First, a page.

MORGANTOWN, W.Va. -- Darwin Cook's life changed with one look on one day during his sophomore year of high school.
He arrived home and hid his report card from his mom, Corie Cook, a single mother raising two high-school boys and working two jobs. Cook's older brother had his report card though, so it wasn't long before his mom came calling for Darwin's.
"I had like a 0.3 GPA," Cook said. "I was in the wrong crowd doing the wrong things."
Normally, he'd be in for a loud lecture or a screaming match. This time, it was different.
"She had just a look of disgust on her face," Cook said. "She had that look of sadness and disappointment and just told me to go upstairs and pray to God."
Cook did. For the first time in his life, he really thought about what his life would look like if he continued down his current path. He decided to make some changes.
"My life just changed," Cook said.
The rest of his high school career, Cook says he managed a 4.0 GPA and was on the honor roll. That's only half the story, though.
Cook's relationship with football was always an odd one. He played in youth leagues growing up, but when he showed up to high school to play as a freshman, his coaches put him at fullback and on the offensive line, mostly at left tackle.
"I didn’t enjoy that one bit," said Cook, who's now a 5-foot-11, 204-pound junior safety for the Mountaineers. "I used to play left guard, too. I used to pull. That’s crazy, ain’t it?"
Motivation to play the game waned. His grades rendered him ineligible as a sophomore while his brother, a year older, played for his team in East Cleveland, Ohio.
"I used to go out in the high school practices just to watch. You know how Radio was?" Cook said. "I used to just watch, even in the rain. I used to be the kid on the sidelines just watching, don’t nobody know I can play football."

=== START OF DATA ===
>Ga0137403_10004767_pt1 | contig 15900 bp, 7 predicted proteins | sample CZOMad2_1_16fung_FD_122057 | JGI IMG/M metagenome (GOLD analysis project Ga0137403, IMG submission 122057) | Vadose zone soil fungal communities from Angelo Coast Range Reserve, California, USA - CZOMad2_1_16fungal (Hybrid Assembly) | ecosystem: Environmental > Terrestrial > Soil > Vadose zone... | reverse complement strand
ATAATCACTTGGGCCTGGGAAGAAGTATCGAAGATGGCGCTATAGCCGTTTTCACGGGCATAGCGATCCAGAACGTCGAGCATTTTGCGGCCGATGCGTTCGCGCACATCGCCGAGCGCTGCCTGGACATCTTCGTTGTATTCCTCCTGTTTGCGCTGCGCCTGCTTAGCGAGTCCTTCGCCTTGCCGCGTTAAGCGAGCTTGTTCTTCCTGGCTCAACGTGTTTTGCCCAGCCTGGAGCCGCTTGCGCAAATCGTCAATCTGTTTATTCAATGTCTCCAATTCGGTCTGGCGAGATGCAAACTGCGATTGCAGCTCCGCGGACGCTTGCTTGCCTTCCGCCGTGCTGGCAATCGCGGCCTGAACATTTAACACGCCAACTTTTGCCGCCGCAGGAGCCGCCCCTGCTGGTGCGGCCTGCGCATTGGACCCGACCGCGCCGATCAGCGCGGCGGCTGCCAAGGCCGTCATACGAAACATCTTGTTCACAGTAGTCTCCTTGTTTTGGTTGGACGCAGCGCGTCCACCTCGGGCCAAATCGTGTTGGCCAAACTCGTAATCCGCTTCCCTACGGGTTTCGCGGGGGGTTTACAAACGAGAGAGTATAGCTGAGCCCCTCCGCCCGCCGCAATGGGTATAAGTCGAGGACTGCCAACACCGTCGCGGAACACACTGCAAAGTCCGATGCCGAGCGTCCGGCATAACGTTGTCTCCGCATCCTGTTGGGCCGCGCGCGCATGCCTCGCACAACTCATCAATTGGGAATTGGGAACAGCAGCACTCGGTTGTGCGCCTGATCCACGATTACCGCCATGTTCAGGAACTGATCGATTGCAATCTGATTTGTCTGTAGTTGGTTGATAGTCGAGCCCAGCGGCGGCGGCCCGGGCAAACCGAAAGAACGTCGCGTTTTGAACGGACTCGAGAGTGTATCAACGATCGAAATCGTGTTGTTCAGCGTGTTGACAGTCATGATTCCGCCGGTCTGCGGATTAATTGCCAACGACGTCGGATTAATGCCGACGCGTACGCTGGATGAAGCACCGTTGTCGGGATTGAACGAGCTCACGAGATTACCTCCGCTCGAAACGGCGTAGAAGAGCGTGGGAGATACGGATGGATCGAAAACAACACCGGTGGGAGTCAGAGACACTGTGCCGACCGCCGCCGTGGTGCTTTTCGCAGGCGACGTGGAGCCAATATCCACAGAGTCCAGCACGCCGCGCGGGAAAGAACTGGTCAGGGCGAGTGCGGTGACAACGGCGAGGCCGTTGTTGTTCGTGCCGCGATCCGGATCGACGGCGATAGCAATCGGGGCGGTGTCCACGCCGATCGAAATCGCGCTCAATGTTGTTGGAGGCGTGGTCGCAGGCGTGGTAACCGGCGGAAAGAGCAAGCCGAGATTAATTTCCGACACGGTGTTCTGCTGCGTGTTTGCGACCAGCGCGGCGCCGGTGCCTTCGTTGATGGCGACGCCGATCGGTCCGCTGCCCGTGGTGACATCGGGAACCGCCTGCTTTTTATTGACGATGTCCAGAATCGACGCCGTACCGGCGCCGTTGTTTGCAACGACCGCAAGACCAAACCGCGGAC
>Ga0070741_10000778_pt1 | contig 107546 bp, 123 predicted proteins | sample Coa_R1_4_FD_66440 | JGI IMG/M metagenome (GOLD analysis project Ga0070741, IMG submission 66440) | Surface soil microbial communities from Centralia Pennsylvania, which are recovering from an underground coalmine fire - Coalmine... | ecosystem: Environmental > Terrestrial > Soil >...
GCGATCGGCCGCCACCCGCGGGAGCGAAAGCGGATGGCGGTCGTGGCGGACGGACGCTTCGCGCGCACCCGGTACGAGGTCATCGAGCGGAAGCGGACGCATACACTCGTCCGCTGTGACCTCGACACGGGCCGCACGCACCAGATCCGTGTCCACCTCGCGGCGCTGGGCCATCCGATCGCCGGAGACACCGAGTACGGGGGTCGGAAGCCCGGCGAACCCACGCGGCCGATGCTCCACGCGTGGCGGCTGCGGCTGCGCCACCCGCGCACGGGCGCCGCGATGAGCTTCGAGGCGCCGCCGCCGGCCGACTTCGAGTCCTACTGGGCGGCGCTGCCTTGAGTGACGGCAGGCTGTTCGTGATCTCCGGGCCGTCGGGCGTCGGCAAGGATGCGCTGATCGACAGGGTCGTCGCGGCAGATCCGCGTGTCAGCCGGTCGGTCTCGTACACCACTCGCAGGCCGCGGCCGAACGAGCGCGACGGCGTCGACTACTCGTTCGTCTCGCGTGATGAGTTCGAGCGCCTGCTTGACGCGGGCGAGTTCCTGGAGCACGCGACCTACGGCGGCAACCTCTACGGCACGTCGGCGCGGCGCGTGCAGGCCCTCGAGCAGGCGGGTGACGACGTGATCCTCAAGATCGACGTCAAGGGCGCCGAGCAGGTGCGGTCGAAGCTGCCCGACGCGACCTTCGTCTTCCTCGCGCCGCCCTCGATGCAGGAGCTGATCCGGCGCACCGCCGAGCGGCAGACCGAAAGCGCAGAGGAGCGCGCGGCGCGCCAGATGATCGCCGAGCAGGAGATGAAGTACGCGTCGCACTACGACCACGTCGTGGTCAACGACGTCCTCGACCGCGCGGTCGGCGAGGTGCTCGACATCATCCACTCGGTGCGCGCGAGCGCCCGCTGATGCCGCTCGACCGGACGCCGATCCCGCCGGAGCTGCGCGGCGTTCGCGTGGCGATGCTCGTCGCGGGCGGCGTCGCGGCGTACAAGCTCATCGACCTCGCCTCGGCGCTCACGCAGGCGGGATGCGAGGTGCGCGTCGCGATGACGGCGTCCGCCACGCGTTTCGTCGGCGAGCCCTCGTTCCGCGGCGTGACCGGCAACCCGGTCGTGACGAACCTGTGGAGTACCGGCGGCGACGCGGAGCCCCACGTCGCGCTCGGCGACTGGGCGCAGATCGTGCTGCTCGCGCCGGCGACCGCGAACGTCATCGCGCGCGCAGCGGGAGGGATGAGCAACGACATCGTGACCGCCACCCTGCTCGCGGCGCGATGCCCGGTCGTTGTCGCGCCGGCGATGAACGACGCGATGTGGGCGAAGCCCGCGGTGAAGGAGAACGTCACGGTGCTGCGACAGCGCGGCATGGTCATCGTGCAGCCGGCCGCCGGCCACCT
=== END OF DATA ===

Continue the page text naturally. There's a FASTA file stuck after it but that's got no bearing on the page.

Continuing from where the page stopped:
He'd played with his brother growing up, and knew he could compete. As a junior, with his grades in order, he tried out for the team. His coaches put him at defensive end.
"I was like, I don’t care. It’s football," he said. "I just wanted to hit some people. I don’t care about no college or nothin’."
After his junior year, Cincinnati offered him a scholarship.
"And at that point, I’m like, I really didn’t know what the scholarship was for, because I wasn’t reading into that," Cook said.
He quickly realized football could be the key to attending college based on his on-field efforts. A couple years after that day when his mom's disappointed face changed his life, he picked West Virginia.
"I don’t know where I’d be right now," Cook said.
He came to Morgantown as a defensive back, but when he stepped on campus, he'd never actually backpedaled. His first drill in his first practice came against Jock Sanders, who graduated as the school's all-time leader in reception. It ended with Cook futilely grasping at Sanders' jersey and being sent into the stands.
"It was a rough time my first year, but I kept learning my first year and coach [Steve] Dunlap, he stuck with me and he showed me the techniques and basics of the game," Cook said. "Without him, I’d probably not be here right now."
Off the field, though, his transition was easier after developing good study habits in high school. He's a sports and exercise psychology major with a 2.72 GPA.
"I was really on my books and studying a lot, so that wasn’t really a bad transition, but on the football field?" Cook said. "It was terrible."
That changed his sophomore season in 2011, when he was the Mountaineer's second-leading tackler with 85 stops. Cook memorably scored a 99-yard touchdown on a fumble return in WVU's 70-33 Orange Bowl win, tackling the rotund bowl mascot at the end of his sprint into the end zone.
Cook's younger sister just enrolled in college and he's happy to set an example for his seven-year-old brother, too.
"Growing up, we didn’t have a lot. We didn’t have anybody to look up to," Cook said. "Now, they don’t have a choice. It’s either college or college. Because their brothers both grew up and went to college and that’s all they know."
As for his mom's face when she sees her son? It's a whole lot different these days.
"I just see her smiling all the time," Cook said. "It’s a good feeling."